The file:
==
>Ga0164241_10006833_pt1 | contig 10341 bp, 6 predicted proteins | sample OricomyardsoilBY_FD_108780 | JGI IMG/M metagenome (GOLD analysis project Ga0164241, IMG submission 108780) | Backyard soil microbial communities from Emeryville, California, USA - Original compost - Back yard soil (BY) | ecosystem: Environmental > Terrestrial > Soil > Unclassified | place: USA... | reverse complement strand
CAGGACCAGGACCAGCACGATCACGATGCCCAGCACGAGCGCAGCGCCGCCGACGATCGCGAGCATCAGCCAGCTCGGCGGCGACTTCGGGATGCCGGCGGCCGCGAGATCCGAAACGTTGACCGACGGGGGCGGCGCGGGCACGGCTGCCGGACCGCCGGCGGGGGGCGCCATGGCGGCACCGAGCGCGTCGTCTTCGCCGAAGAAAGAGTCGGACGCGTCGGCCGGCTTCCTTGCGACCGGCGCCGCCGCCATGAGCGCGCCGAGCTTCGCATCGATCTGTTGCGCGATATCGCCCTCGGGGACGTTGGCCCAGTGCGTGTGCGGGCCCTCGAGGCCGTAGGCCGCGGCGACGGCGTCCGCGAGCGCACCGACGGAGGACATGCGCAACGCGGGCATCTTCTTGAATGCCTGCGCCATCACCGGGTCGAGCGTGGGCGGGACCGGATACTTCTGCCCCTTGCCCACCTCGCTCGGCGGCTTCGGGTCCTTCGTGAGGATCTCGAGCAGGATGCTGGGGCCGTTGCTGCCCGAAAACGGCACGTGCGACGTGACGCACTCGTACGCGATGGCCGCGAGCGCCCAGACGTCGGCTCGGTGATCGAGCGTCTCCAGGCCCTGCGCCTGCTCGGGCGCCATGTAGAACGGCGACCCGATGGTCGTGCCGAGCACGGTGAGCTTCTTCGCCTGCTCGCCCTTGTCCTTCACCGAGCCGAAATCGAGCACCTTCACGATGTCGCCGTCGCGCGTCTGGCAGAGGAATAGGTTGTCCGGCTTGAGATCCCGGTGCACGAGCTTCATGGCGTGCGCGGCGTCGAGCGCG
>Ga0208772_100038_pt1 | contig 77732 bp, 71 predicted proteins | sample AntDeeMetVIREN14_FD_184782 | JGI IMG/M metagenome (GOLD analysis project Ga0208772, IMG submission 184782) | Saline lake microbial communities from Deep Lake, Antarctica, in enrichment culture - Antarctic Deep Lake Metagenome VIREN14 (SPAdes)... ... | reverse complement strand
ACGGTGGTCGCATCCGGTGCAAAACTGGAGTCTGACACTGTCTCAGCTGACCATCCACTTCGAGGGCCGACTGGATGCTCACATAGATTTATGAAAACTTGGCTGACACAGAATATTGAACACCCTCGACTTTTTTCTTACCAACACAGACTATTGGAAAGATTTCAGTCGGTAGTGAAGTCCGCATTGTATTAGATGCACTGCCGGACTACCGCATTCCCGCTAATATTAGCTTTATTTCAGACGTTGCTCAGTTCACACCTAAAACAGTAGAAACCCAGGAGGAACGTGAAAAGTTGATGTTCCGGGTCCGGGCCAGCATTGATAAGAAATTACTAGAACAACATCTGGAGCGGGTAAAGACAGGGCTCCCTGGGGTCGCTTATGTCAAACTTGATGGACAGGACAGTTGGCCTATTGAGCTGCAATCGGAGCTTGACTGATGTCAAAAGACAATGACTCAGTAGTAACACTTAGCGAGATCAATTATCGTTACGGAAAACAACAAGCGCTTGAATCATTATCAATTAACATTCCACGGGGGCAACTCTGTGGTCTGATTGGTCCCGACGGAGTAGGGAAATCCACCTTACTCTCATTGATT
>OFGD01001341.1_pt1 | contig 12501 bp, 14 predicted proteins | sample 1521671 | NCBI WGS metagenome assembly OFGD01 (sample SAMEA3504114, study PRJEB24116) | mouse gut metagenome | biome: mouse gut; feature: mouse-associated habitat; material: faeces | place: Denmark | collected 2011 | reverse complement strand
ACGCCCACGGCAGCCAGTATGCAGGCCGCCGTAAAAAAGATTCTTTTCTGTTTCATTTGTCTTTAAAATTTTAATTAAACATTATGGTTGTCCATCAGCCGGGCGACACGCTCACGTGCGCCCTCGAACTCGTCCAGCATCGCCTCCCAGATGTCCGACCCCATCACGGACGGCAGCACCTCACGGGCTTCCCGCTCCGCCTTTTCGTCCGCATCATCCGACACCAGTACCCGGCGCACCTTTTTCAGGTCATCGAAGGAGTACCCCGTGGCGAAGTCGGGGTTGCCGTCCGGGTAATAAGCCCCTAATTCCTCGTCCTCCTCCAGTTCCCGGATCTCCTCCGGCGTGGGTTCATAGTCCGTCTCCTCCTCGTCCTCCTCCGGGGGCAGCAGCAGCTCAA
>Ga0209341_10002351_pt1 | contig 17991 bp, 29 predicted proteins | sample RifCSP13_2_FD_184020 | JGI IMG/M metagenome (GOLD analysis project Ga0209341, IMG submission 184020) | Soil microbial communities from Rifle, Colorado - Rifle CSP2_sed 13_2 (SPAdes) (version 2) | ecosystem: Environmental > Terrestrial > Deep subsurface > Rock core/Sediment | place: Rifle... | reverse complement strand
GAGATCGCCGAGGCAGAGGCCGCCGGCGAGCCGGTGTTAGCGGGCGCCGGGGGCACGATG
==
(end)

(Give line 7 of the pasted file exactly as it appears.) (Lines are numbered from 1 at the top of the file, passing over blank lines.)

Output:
>Ga0209341_10002351_pt1 | contig 17991 bp, 29 predicted proteins | sample RifCSP13_2_FD_184020 | JGI IMG/M metagenome (GOLD analysis project Ga0209341, IMG submission 184020) | Soil microbial communities from Rifle, Colorado - Rifle CSP2_sed 13_2 (SPAdes) (version 2) | ecosystem: Environmental > Terrestrial > Deep subsurface > Rock core/Sediment | place: Rifle... | reverse complement strand